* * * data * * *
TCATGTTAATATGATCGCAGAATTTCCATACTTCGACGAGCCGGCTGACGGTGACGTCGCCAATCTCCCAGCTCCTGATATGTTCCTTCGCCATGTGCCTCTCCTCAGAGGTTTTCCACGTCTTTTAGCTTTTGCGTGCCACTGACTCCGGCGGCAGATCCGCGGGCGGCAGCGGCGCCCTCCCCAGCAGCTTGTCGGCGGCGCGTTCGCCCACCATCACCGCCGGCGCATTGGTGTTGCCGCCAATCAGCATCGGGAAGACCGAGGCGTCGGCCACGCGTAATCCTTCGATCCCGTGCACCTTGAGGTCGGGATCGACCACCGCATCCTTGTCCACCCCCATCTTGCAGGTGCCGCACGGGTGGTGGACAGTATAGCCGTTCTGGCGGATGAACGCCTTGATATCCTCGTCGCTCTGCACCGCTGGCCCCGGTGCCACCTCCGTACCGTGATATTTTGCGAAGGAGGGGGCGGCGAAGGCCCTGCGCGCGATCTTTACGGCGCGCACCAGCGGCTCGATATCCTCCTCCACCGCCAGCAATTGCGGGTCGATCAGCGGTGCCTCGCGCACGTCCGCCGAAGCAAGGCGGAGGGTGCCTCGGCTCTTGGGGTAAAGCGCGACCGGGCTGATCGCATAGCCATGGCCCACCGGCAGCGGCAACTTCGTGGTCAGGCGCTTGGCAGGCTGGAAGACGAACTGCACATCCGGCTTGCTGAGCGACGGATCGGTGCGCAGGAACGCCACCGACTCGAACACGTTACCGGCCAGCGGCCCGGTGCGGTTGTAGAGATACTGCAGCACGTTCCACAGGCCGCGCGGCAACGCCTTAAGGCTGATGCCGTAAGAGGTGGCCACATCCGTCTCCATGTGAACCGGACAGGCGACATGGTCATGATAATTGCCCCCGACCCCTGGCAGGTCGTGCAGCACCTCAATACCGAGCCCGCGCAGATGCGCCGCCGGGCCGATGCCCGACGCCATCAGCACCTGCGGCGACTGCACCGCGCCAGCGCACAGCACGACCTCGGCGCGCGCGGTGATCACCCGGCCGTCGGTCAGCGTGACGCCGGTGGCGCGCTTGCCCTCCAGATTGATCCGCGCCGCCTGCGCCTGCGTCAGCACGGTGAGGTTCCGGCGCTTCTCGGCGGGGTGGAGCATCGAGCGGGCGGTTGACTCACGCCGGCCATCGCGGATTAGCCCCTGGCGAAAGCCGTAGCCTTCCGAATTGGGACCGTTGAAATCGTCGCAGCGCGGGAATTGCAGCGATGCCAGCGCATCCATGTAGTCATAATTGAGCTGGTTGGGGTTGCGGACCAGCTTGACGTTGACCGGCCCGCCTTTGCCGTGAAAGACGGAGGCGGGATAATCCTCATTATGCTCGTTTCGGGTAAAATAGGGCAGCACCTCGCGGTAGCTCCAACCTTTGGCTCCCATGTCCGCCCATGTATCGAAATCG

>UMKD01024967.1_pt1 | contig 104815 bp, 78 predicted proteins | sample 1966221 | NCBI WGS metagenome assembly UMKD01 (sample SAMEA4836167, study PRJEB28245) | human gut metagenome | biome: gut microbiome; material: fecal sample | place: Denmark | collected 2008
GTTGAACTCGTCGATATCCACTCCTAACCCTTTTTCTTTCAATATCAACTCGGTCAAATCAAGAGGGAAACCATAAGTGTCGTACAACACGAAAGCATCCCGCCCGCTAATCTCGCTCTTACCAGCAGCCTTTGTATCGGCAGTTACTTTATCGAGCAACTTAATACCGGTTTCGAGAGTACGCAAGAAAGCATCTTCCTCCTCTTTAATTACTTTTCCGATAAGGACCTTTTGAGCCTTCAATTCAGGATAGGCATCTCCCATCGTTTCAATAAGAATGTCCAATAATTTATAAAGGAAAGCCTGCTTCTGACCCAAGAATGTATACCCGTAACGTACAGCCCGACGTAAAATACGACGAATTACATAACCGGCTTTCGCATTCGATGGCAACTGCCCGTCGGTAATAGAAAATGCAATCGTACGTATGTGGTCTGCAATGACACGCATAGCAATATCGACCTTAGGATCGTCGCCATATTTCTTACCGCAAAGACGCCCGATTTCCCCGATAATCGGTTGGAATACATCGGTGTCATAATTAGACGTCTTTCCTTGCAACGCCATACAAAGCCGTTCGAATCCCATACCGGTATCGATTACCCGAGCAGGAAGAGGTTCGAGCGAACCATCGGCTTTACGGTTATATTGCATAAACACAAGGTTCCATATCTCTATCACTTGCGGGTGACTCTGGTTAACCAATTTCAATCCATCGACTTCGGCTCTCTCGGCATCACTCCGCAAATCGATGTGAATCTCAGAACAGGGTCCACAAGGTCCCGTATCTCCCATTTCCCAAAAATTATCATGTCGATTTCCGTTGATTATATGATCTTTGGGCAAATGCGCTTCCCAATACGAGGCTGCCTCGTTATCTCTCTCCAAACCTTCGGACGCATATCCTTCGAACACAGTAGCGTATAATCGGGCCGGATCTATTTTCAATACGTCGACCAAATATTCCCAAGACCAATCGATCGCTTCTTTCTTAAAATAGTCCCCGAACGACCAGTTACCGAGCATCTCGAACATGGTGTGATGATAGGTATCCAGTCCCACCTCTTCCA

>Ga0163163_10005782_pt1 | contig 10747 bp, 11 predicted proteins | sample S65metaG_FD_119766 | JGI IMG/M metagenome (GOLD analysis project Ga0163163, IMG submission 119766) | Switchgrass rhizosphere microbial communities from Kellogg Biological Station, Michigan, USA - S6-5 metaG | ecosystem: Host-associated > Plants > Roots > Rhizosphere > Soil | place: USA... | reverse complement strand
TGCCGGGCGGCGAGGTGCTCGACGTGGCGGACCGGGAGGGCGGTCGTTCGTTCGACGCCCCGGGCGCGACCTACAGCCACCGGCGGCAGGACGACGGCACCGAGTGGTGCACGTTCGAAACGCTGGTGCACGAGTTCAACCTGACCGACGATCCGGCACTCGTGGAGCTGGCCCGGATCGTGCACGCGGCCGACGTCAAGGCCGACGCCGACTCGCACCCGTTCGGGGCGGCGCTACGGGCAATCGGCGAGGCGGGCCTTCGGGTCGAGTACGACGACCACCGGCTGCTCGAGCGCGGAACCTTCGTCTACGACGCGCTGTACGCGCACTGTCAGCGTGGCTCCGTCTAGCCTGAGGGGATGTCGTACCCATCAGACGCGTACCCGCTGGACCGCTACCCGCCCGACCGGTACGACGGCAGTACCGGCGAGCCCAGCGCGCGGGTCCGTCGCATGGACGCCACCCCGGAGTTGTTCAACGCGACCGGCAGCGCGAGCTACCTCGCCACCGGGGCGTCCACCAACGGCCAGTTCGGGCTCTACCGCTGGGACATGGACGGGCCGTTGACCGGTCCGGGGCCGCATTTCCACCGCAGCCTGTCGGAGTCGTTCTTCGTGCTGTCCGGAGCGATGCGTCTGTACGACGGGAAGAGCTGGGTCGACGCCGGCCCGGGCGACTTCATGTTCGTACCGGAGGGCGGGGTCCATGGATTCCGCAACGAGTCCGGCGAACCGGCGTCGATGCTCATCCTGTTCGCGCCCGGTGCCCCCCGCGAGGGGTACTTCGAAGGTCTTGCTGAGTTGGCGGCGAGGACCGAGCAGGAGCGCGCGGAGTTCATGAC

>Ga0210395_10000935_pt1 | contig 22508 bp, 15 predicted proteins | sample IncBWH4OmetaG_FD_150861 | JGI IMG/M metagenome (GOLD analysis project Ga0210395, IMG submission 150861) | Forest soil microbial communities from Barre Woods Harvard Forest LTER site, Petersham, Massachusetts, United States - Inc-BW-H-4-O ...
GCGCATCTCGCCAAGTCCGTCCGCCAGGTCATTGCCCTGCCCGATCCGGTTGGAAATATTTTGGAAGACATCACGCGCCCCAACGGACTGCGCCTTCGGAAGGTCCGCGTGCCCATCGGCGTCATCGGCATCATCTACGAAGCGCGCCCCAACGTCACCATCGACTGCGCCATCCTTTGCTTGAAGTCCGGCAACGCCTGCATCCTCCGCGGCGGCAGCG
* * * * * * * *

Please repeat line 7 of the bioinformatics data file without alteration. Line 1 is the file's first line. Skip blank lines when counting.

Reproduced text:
GCGCATCTCGCCAAGTCCGTCCGCCAGGTCATTGCCCTGCCCGATCCGGTTGGAAATATTTTGGAAGACATCACGCGCCCCAACGGACTGCGCCTTCGGAAGGTCCGCGTGCCCATCGGCGTCATCGGCATCATCTACGAAGCGCGCCCCAACGTCACCATCGACTGCGCCATCCTTTGCTTGAAGTCCGGCAACGCCTGCATCCTCCGCGGCGGCAGCG